In his answer I saw that my assumption that some early drama had driven him was wrong. A personal trauma was not at play here. There was no underdog story moving him forward, no tortured writer slaying dragons.

Instead, what propelled him was a more altruistic and spiritual motive. Here was a person who had no identification with the underdog yet was genuinely on their side rooting for them.

Even though Gladwell had been stopped by police when he grew an afro several years ago, even that fact did not plummet him into underdog or misfit status.

He seemed truly honored to have had a window into the lives of the people he described with a pure heart that in turn inspired and nourished his soul in some very profound way.

Had he undergone some kind of religious conversion?

There was something different about Gladwell from the last time I had seen him interviewed for Outliers. His whole being appeared less edgy, softer, more glowing and open.

Further research showed that he had indeed gone back to his Mennonite religion during the writing of this book. In Sarah Pulliam Bailey’s interview for Religion News Service, Gladwell says the following:

“I was so incredibly struck in writing these stories by the incredible power faith had in people’s lives, it has made a profound impact on me in my belief. That’s been the completely unexpected effect of writing this book. I am in the process of rediscovering my own faith again.”

“I felt it was important that people who read my work knew the perspective that I came from. It changes how people read you if you believe in God. It gives insight into your motivation, how you look at problems and how you deal with people.”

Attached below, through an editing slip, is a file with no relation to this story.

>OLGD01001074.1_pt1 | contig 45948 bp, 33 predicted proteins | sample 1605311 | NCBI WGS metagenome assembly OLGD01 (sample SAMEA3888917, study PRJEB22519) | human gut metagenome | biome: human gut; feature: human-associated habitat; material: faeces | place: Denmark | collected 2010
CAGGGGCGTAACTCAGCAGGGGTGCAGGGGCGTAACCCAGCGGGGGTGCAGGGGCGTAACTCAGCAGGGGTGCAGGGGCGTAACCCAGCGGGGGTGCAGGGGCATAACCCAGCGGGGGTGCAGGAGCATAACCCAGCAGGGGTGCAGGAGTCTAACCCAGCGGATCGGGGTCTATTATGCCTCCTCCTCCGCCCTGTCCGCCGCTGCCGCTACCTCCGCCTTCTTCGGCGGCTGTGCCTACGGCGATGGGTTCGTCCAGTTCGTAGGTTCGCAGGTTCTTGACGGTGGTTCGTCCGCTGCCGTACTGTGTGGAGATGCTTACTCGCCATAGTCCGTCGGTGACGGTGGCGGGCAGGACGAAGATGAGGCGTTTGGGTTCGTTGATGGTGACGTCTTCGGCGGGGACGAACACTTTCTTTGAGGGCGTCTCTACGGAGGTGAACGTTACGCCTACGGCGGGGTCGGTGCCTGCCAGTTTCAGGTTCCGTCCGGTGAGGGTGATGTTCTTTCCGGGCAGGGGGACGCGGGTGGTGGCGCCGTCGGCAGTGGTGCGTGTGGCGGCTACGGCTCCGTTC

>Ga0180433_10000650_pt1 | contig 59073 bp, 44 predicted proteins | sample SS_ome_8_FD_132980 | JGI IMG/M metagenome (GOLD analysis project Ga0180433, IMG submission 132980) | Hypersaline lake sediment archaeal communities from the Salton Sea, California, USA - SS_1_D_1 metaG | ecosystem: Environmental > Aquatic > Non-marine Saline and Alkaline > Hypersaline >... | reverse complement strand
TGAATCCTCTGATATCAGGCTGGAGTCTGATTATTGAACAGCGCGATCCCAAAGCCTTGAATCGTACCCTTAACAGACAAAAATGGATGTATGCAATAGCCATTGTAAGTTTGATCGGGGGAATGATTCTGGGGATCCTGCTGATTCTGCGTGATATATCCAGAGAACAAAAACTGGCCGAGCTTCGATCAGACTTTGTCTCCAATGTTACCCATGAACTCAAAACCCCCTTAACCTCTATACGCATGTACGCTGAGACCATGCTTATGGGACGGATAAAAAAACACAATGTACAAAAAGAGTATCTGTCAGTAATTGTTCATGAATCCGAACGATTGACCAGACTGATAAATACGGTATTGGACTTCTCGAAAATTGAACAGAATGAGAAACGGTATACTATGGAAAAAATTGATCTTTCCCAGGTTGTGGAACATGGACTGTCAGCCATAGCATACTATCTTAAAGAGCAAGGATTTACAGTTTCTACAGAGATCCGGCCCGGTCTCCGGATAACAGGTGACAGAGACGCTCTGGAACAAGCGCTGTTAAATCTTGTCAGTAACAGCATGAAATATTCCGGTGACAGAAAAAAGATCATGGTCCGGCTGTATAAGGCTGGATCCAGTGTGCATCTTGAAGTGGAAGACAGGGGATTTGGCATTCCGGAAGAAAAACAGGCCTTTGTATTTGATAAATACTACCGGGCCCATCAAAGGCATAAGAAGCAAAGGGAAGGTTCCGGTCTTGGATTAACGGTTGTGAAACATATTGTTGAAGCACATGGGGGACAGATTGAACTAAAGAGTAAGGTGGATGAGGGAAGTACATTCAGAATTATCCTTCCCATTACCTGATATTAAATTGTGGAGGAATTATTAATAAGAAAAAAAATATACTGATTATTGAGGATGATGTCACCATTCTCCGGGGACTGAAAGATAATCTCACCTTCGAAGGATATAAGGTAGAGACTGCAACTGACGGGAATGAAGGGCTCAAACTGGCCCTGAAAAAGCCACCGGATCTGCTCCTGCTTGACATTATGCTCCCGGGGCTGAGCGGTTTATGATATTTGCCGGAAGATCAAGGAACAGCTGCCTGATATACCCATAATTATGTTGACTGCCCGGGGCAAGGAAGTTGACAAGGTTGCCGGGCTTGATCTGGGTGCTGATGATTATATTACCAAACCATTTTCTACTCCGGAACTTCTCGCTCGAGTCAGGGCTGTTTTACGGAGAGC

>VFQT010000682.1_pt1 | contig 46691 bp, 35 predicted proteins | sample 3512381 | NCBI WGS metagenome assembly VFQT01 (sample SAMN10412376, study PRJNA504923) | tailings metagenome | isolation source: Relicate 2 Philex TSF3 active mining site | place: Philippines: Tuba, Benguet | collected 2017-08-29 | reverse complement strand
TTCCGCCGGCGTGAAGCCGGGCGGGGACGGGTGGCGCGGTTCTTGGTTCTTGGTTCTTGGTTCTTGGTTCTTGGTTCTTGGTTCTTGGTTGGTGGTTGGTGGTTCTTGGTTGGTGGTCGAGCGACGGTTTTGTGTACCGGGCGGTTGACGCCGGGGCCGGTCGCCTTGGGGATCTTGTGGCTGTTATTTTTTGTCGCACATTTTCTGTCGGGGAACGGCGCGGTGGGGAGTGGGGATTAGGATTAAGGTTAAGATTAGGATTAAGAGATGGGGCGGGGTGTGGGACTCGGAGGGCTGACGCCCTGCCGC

“The theme of the book is that much of what is beautiful and powerful in the world comes from adversity and struggle. The other theme is that people who appear to have no material advantage are much more powerful than they appear.”

When asked how Jesus would fit in he said, “He is almost the perfect illustration of this idea that you have to look in the heart to know what someone’s capable of.”

As the pieces started to come together, it felt particularly fitting that this interview was held in a place of worship at the Wilshire Boulevard Temple in Los Angeles. Paintings of biblical figures lined the walls.

Finally, I was elevated and moved by the purity of his passion for his subject. He was like a benevolent teacher gently taking us to places we might not venture to go on our own so we might experience the world with new eyes. And that is what all great thinkers ask us to do. It is their magic at work. And that is a very good thing.

Malcolm Gladwell

Video Interviews: “Think Different” commercial

Live Talks L.A. full video Interview: Malcolm Gladwell with Tim Long

Link to Malcom Gladwell’s TED Talk on David and Goliath.

Malcolm Gladwell talks about his Afro.

Full text interview with Gladwell on his return to faith.

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Malcolm Gladwell: David and Goliath Rethinks Our Thinking